Seguritan US Immigration Articles

Immigration through Adoption

Intercountry adoption is the process by which a child born in one country is adopted by an individual living in another country. There are several ways by which intercountry adoption may be done under U.S. immigration law.

The first is called the Hague process because it proceeds under Hague Adoption Convention, an international agreement that aims to prevent child abduction and trafficking and ensures that intercountry adoptions are made in the best interests of children and with respect to their fundamental rights.

Beginning April 1, 2008, the date the Convention entered into force in the U.S., adoptions between the U.S. and another Convention country must follow the Hague process for intercountry adoptions. There are currently 89 countries including the Philippines that are parties to the Convention.

The Hague process must be used if both the prospective adopting parent and the child are habitual residents of Convention countries. The adopting parent is a habitual resident of the U.S. if he has a domicile in the U.S., even if he is temporarily living abroad. A child’s habitual residence is generally his country of citizenship.

Only U.S. citizens may adopt under the Hague process. If the adopting parent is married, the spouse must adopt the child jointly. An unmarried U.S. citizen may adopt as long as he is at least 25 years old.

A Hague adoption begins with a home study by an accredited agency whereby the prospective adoptive parents, their family and home environment are studied to determine their suitability to adopt a child.

The adopting parents must then file a Form I-800A application with the USCIS to establish their eligibility and suitability to adopt. If approved, the I-800A approval notice, home study and other supporting documents are forwarded to the Central Authority (CA) of the country from which the parents are planning to adopt.

The CA then refers a child to the adopting parents. They are provided with the child’s medical background along with the necessary consents and the CA’s determination that the child is eligible for adoption, that the intercountry adoption is in the child’s best interests, that the child has freely consented to the adoption in writing, and that no payment has been given to obtain the necessary consents. Note that under the Hague process, adopting parents are “matched” to a child and they generally may not identify a child for adoption.

The adopting parents are then given some time to decide whether to accept the referral. If they accept it, they must file Form I-800 with the USCIS to qualify the child as a Convention adoptee eligible to immigrate to the U.S. on the basis of the proposed adoption. The I-800A must be filed before the child’s 16th birthday.

After provisional approval by the USCIS, the petition will be forwarded to the proper consular post where the adopting parents will file a visa application for the child. If the consular post finds that the child is not ineligible for an immigrant visa and that no inadmissibility grounds apply, it will notify the CA that the prospective adopting parents may proceed with the adoption.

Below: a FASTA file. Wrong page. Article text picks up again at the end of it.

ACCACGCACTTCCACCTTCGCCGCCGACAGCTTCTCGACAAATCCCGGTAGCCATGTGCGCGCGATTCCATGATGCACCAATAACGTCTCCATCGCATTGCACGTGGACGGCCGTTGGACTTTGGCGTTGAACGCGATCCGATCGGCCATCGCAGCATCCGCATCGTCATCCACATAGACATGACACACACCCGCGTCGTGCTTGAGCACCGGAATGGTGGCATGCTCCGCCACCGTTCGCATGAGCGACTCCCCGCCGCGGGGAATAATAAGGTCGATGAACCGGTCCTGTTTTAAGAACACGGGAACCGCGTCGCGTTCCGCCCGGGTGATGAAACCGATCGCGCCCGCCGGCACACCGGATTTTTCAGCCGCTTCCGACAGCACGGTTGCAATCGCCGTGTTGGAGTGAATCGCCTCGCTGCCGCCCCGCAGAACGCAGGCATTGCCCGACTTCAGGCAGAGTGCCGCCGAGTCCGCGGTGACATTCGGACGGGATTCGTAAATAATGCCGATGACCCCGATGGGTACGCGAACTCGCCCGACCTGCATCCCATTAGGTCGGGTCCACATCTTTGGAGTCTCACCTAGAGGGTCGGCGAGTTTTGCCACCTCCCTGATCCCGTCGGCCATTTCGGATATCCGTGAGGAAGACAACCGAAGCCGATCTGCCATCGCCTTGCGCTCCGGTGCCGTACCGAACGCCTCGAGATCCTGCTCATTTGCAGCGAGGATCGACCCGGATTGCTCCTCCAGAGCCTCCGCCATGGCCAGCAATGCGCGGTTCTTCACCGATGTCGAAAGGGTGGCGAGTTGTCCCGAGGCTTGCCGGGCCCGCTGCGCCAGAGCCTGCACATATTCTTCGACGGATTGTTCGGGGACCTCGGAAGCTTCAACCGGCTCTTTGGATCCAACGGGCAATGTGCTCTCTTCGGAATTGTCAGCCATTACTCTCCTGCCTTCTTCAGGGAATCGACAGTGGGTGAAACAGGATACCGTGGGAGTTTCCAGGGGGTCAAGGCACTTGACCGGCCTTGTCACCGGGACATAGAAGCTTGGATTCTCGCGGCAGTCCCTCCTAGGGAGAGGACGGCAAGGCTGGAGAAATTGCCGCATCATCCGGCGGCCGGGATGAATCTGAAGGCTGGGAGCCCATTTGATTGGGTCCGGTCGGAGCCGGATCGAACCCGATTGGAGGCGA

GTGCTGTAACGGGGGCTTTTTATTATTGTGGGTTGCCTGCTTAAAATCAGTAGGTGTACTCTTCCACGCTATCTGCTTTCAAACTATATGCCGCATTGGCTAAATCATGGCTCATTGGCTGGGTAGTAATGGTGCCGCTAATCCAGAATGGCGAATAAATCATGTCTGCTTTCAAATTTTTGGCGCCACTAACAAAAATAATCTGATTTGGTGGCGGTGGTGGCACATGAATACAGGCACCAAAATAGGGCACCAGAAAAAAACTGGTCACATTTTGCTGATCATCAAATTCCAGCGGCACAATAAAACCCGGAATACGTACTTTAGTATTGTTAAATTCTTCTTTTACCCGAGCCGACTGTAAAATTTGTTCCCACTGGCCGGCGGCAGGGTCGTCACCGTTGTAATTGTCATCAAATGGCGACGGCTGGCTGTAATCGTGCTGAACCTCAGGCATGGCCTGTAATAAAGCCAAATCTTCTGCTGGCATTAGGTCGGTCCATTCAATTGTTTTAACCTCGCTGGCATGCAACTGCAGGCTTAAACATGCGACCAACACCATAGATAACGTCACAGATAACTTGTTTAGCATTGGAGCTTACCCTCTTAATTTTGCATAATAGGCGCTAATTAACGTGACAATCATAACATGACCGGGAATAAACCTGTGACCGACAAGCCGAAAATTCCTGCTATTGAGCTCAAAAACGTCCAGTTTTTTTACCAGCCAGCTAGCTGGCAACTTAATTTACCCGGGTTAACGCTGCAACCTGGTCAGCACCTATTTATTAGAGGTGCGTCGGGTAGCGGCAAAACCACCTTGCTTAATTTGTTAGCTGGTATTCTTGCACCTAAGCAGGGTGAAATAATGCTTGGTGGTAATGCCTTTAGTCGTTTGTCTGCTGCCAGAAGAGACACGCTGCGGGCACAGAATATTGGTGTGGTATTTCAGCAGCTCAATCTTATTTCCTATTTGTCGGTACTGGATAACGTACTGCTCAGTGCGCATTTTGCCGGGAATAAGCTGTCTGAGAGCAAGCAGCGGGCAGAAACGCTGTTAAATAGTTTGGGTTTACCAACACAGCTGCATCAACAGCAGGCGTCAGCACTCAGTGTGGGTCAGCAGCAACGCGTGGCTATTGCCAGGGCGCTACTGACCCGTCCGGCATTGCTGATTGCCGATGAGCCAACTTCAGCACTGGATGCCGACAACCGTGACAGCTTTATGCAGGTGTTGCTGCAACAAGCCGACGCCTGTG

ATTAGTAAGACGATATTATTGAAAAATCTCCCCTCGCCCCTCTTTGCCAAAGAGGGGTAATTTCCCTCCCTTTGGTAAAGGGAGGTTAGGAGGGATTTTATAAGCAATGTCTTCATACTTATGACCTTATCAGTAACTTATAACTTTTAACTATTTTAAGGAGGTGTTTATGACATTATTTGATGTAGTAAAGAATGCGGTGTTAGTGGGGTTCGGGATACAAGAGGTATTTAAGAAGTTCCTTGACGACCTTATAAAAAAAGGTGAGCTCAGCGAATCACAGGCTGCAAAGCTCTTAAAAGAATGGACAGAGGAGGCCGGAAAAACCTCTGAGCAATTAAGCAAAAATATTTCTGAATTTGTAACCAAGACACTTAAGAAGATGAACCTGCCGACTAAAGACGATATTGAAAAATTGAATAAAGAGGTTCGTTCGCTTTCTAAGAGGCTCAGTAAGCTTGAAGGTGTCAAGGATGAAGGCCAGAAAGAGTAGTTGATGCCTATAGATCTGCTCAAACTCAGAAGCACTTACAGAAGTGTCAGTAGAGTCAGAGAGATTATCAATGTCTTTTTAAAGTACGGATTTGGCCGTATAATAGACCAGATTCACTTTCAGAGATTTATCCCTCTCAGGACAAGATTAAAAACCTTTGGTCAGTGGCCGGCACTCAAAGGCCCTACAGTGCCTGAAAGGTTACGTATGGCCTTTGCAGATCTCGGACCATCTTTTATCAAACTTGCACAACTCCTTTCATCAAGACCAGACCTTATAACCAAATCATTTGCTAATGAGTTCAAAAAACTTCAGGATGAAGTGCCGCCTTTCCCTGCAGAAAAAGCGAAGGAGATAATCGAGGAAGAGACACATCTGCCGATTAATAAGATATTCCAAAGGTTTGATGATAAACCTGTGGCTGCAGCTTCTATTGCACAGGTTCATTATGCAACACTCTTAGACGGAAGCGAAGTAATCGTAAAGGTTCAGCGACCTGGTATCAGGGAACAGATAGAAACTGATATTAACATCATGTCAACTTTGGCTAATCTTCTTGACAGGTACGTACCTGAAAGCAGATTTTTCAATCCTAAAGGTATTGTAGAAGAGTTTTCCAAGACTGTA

It is only at this point that the prospective adopting parents can adopt the child or obtain legal custody of the child. After the adoption, the adoptive parents will then bring the adoption decree, the child’s new birth certificate and passport, and medical examination results to the consular post which will certify the case as “Hague compliant” and finally issue an immigrant visa for the child.

Adoptions from countries that are not on the list of Convention countries must use a non-Hague process. This means that the child being adopted must meet the definition of a “child” or “orphan” under the Immigration and Nationality Act.

Adoptions to which the Hague Convention does not apply must follow the orphan process. An “orphan” is a child who does not have any parents because of the death or disappearance of or abandonment or desertion by, or separation or loss from, both of the child’s parents, or if the child has a sole parent who is unable to care for the child and who has irrevocably released in writing the child for emigration and adoption. The orphan process has many similarities with the Hague process.

The third process is the family-based petition route. An adopted child would be considered a “child” for immigration purposes if the adoption took place before the child turned 16 and the adopting parent had legal and physical custody of the child for at least two years. In such a case, the adopting parent may file an immigrant visa petition for the child to bring him or her to the U.S. The adopting parent could either be a U.S. citizen or a lawful permanent resident (LPR) if the adoption was finalized before the parent became an LPR.

Scroll To Top